Welcome back to Fuel Management System 101 – in this post, we will answer the question “How does a fuel management system work?”.
Let’s start with a history lesson!
History of Fuel Management
Fuel management is the process of controlling fuel usage and fuel cost. Fleets have been managing fuel for many, many years. Before they used computers, fleets relied on manual controls. This mostly meant that fleets collected data through pen and paper.
Then, when computers arrived, fuel management became a lot easier. Fleets used spreadsheets and ID chips to record fuel data.
Of course, in today’s generation, fuel management systems became even easier. The arrival of the Internet allowed fleets to not only collect data but also to collect it in real-time. Fleets can then store the data and create cool reports to measure and reduce fuel expense.
The Modern Fuel Management System
How does a fuel management system work with modern technology? Not all fuel management systems are alike.
Some systems are still quite basic and are limited to using fuel cards and spreadsheets. Other systems include black box devices that allow fleets to dig deeper into fuel data.
The Geotab system is a great example of the latter. Geotab’s fuel management system works by plugging a black box device in the vehicle. The device then collects fuel data and can be used to create reports. Here’s a video preview.
The video shows some of the fuel reports that the Geotab system creates. These reports are where all the fuel management magic happens. The reports provide data on where attention is needed the most and shows fleet managers how to improve fuel savings.
How does a fuel management system work to provide these savings? Let’s explore some of the most powerful reports.
Trended Exception Reports
A huge part of managing fuel is to understand its consumption. Fuel consumption can be reduced by cutting down on bad driving habits.
Fuel management systems capture driving data and compares performance from driver to driver. Managers can create exception reports based on fleet policy. These reports then tell managers which drivers need additional training and which vehicles need maintenance service.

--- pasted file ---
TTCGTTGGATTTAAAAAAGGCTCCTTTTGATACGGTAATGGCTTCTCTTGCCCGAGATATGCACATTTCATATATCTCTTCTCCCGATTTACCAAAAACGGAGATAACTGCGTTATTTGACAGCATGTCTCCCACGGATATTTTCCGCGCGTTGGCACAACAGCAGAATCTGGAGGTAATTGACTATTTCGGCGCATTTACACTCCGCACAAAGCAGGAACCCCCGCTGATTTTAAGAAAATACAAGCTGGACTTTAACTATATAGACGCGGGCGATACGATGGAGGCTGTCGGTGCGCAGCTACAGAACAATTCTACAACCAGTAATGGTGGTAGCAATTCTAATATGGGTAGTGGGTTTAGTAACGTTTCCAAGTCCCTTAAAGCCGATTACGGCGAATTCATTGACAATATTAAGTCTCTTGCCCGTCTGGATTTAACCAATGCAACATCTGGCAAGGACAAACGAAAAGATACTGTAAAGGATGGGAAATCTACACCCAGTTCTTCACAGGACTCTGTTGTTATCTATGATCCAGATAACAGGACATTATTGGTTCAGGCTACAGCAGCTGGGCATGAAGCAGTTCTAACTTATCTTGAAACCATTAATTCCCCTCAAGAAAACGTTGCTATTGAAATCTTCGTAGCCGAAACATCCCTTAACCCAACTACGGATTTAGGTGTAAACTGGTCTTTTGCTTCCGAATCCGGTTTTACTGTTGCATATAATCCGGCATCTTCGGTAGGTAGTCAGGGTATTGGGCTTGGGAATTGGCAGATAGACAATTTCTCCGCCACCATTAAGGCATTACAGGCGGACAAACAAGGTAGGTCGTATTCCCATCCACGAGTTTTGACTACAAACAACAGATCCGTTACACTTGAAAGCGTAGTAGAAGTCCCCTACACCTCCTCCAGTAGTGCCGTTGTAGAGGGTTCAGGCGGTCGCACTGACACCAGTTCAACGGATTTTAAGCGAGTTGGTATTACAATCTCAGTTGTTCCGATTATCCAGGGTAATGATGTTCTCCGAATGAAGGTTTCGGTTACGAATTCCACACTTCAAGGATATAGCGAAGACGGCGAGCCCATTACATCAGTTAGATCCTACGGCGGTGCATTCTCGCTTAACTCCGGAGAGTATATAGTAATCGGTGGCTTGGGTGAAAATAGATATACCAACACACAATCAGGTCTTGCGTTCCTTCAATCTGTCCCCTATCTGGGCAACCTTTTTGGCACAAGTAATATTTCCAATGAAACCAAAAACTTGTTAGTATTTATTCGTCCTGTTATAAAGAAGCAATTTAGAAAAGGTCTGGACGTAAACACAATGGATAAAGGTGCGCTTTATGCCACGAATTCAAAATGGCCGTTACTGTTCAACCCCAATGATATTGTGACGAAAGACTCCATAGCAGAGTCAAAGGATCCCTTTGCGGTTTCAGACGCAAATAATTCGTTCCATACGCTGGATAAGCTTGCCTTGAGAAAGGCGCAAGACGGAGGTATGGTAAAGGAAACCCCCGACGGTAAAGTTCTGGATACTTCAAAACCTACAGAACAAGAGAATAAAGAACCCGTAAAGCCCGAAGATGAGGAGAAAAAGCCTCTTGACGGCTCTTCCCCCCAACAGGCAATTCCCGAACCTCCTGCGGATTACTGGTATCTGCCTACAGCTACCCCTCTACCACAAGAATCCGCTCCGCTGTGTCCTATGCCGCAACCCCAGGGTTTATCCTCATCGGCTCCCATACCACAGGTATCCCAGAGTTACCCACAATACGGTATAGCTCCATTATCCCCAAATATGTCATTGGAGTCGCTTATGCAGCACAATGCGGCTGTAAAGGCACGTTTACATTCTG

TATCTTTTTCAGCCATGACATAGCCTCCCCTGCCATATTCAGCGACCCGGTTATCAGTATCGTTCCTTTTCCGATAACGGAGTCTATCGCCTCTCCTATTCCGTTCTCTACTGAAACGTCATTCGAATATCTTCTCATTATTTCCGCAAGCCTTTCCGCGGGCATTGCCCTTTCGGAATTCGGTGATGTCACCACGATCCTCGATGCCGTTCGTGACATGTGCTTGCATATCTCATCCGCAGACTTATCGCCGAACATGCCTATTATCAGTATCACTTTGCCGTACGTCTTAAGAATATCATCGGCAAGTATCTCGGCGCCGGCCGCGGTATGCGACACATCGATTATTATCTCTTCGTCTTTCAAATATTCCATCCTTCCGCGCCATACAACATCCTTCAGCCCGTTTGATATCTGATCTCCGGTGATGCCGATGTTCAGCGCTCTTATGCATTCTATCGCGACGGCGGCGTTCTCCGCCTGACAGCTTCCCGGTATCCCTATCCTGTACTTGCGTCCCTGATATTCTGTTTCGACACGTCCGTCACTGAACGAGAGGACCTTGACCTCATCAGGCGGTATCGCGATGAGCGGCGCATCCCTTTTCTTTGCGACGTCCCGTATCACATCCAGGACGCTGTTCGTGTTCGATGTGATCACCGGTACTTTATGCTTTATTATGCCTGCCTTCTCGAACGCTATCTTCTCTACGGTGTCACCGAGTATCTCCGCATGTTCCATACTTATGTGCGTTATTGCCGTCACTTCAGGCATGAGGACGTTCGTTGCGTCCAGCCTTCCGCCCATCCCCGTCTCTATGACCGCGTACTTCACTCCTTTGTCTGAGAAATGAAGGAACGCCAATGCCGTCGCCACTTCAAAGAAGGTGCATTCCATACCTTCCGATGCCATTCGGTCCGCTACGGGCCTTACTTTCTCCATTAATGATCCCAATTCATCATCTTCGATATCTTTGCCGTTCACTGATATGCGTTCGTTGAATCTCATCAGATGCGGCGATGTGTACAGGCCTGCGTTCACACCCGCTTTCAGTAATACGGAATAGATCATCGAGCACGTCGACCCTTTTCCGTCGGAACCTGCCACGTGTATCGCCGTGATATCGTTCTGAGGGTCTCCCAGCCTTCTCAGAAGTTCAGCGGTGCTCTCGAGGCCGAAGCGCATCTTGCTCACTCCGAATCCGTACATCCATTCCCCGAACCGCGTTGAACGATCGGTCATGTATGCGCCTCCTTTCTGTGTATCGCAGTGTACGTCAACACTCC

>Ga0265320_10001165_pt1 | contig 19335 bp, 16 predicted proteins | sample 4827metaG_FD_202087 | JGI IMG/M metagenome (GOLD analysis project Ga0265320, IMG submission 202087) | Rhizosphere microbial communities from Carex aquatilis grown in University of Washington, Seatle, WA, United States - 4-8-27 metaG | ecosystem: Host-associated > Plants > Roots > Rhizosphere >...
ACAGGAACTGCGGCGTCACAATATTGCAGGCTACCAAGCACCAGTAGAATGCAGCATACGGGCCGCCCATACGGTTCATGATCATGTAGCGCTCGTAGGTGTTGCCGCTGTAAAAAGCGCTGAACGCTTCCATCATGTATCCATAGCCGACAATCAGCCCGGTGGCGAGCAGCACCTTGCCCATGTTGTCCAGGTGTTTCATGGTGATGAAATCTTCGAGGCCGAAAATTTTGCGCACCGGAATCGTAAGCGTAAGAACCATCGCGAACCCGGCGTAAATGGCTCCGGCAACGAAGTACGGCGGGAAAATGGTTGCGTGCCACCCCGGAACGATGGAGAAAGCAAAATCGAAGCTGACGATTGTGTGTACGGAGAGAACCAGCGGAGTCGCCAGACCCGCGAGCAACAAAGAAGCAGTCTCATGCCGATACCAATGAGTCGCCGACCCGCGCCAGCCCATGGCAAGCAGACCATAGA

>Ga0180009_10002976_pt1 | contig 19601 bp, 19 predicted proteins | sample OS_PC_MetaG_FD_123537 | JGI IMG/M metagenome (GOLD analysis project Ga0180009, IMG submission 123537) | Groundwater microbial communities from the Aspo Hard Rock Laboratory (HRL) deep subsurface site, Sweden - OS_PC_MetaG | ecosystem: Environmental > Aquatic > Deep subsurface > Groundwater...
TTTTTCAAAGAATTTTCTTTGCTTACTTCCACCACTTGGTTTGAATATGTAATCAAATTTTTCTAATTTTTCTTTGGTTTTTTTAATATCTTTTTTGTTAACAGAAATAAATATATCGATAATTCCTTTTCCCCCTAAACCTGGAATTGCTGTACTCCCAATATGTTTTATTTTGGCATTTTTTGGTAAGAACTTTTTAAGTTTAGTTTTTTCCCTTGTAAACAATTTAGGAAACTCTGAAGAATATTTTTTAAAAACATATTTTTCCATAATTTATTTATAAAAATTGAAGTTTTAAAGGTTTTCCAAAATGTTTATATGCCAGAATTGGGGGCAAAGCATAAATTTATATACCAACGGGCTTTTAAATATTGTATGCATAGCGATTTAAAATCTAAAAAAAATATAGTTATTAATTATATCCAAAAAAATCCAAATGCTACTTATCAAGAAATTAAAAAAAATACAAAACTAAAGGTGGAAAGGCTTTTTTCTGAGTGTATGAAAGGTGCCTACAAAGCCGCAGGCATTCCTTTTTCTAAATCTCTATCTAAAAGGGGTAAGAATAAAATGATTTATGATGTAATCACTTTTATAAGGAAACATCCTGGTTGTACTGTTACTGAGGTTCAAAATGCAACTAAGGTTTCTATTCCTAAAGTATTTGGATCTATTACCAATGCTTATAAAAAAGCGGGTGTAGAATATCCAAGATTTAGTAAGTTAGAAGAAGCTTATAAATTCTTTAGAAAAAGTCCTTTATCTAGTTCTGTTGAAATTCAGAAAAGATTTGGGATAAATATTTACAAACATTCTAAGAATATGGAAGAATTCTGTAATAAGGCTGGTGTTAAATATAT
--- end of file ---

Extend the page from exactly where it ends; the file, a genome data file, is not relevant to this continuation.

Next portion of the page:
Fuel Tracker & Fuel BI
Another big part of managing fuel is the purchase of fuel itself. Fleet managers are responsible for buying fuel at the best value.
Fuel management systems monitor how much fuel was purchased and when and where it was purchased. This information is then compiled in a report, where fleets can use the information to find the best places to fuel and to find suspicious transactions.
CO2 Emission Report
Reducing CO2 emission is not only good for the environment but it can also help fleets with their bottom line. In several states and provinces, there are regulations on controlling greenhouse gas emissions. The best performing fleets may earn a tax benefit.
Fuel management systems help businesses reduce CO2 emission by creating reports to compare vehicle performance. It highlights which units need the most work in order to become greener.
Still have questions on how does a fuel management system work?
Reach out to a fuel consultant to book a demo.
Bell Performance: Fleet Fuel Management Systems Help Save $$$
Geotab: 8 New Custom Fleet Management Reports
Business Weekly: Viewpoint: A Look at Upcoming Trucking Industry Trends